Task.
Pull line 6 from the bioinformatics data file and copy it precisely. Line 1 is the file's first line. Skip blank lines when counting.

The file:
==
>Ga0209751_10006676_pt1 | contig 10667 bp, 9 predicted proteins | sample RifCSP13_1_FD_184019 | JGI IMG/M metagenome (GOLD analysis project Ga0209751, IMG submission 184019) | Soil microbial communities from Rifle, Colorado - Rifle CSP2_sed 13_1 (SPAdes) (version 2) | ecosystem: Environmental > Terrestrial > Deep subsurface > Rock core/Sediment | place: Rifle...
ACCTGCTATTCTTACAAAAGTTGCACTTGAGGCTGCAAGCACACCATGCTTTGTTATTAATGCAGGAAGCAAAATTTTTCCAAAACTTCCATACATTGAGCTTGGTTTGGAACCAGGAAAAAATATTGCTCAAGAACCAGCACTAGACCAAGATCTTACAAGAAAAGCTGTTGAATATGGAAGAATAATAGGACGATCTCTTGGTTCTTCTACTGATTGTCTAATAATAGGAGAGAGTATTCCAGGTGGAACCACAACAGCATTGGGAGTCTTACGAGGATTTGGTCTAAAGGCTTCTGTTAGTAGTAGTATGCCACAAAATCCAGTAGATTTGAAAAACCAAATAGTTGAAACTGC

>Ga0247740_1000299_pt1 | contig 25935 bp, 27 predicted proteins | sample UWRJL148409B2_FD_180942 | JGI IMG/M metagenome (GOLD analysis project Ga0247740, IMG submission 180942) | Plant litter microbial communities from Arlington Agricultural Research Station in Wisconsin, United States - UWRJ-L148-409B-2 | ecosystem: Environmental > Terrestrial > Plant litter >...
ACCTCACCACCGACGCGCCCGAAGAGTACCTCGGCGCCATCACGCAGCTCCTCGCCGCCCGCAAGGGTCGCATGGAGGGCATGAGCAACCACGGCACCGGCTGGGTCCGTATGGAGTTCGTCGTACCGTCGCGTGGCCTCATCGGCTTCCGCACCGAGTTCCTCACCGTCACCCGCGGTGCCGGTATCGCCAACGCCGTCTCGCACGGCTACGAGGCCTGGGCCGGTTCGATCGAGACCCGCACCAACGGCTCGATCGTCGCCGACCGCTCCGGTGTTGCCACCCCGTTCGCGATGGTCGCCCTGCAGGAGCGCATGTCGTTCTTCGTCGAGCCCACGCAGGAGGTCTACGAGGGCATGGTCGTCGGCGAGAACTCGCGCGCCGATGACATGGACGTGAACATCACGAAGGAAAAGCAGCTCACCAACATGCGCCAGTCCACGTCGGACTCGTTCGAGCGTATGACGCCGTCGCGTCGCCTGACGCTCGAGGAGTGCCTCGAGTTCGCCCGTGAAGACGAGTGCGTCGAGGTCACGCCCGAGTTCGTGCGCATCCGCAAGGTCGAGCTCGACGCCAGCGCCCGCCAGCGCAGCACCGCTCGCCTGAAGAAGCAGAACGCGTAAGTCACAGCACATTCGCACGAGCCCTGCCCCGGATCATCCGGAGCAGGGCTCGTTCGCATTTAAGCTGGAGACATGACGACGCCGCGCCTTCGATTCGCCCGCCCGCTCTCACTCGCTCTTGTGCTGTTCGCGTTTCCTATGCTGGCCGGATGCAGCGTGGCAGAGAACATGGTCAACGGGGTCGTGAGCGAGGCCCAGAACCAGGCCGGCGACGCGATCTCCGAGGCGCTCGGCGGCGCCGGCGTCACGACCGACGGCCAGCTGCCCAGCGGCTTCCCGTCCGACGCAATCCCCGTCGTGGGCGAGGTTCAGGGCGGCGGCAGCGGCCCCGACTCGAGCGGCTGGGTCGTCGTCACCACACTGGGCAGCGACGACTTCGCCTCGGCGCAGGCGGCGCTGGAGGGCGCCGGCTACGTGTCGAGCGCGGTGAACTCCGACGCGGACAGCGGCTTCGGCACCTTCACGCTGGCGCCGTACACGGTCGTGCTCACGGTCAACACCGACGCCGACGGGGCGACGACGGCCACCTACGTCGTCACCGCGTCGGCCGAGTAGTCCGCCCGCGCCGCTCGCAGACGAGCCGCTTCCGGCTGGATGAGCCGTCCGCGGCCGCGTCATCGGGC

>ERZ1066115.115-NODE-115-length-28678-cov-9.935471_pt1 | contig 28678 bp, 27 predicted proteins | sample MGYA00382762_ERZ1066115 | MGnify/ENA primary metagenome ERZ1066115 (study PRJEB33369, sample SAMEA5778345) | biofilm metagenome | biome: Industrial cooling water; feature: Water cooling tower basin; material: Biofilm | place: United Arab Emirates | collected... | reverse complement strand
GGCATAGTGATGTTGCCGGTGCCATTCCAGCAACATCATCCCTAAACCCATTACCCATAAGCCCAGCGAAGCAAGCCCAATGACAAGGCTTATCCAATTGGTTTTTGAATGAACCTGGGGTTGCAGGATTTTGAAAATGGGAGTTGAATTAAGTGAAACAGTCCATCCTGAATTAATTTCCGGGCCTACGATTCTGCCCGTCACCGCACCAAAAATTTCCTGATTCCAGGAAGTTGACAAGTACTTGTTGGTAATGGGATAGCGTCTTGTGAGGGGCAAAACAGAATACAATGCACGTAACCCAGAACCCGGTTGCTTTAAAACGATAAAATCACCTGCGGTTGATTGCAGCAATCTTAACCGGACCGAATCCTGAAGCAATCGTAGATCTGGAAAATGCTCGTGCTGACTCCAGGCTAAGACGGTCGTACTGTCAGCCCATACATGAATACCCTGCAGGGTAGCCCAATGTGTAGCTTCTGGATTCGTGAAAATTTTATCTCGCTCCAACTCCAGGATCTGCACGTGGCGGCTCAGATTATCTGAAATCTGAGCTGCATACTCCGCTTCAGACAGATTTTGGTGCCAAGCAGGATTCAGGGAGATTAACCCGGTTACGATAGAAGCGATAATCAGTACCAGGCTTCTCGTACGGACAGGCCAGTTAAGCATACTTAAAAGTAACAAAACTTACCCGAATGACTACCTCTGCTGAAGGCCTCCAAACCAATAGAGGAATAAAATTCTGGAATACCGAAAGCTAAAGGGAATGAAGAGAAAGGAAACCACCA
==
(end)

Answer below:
GGCATAGTGATGTTGCCGGTGCCATTCCAGCAACATCATCCCTAAACCCATTACCCATAAGCCCAGCGAAGCAAGCCCAATGACAAGGCTTATCCAATTGGTTTTTGAATGAACCTGGGGTTGCAGGATTTTGAAAATGGGAGTTGAATTAAGTGAAACAGTCCATCCTGAATTAATTTCCGGGCCTACGATTCTGCCCGTCACCGCACCAAAAATTTCCTGATTCCAGGAAGTTGACAAGTACTTGTTGGTAATGGGATAGCGTCTTGTGAGGGGCAAAACAGAATACAATGCACGTAACCCAGAACCCGGTTGCTTTAAAACGATAAAATCACCTGCGGTTGATTGCAGCAATCTTAACCGGACCGAATCCTGAAGCAATCGTAGATCTGGAAAATGCTCGTGCTGACTCCAGGCTAAGACGGTCGTACTGTCAGCCCATACATGAATACCCTGCAGGGTAGCCCAATGTGTAGCTTCTGGATTCGTGAAAATTTTATCTCGCTCCAACTCCAGGATCTGCACGTGGCGGCTCAGATTATCTGAAATCTGAGCTGCATACTCCGCTTCAGACAGATTTTGGTGCCAAGCAGGATTCAGGGAGATTAACCCGGTTACGATAGAAGCGATAATCAGTACCAGGCTTCTCGTACGGACAGGCCAGTTAAGCATACTTAAAAGTAACAAAACTTACCCGAATGACTACCTCTGCTGAAGGCCTCCAAACCAATAGAGGAATAAAATTCTGGAATACCGAAAGCTAAAGGGAATGAAGAGAAAGGAAACCACCA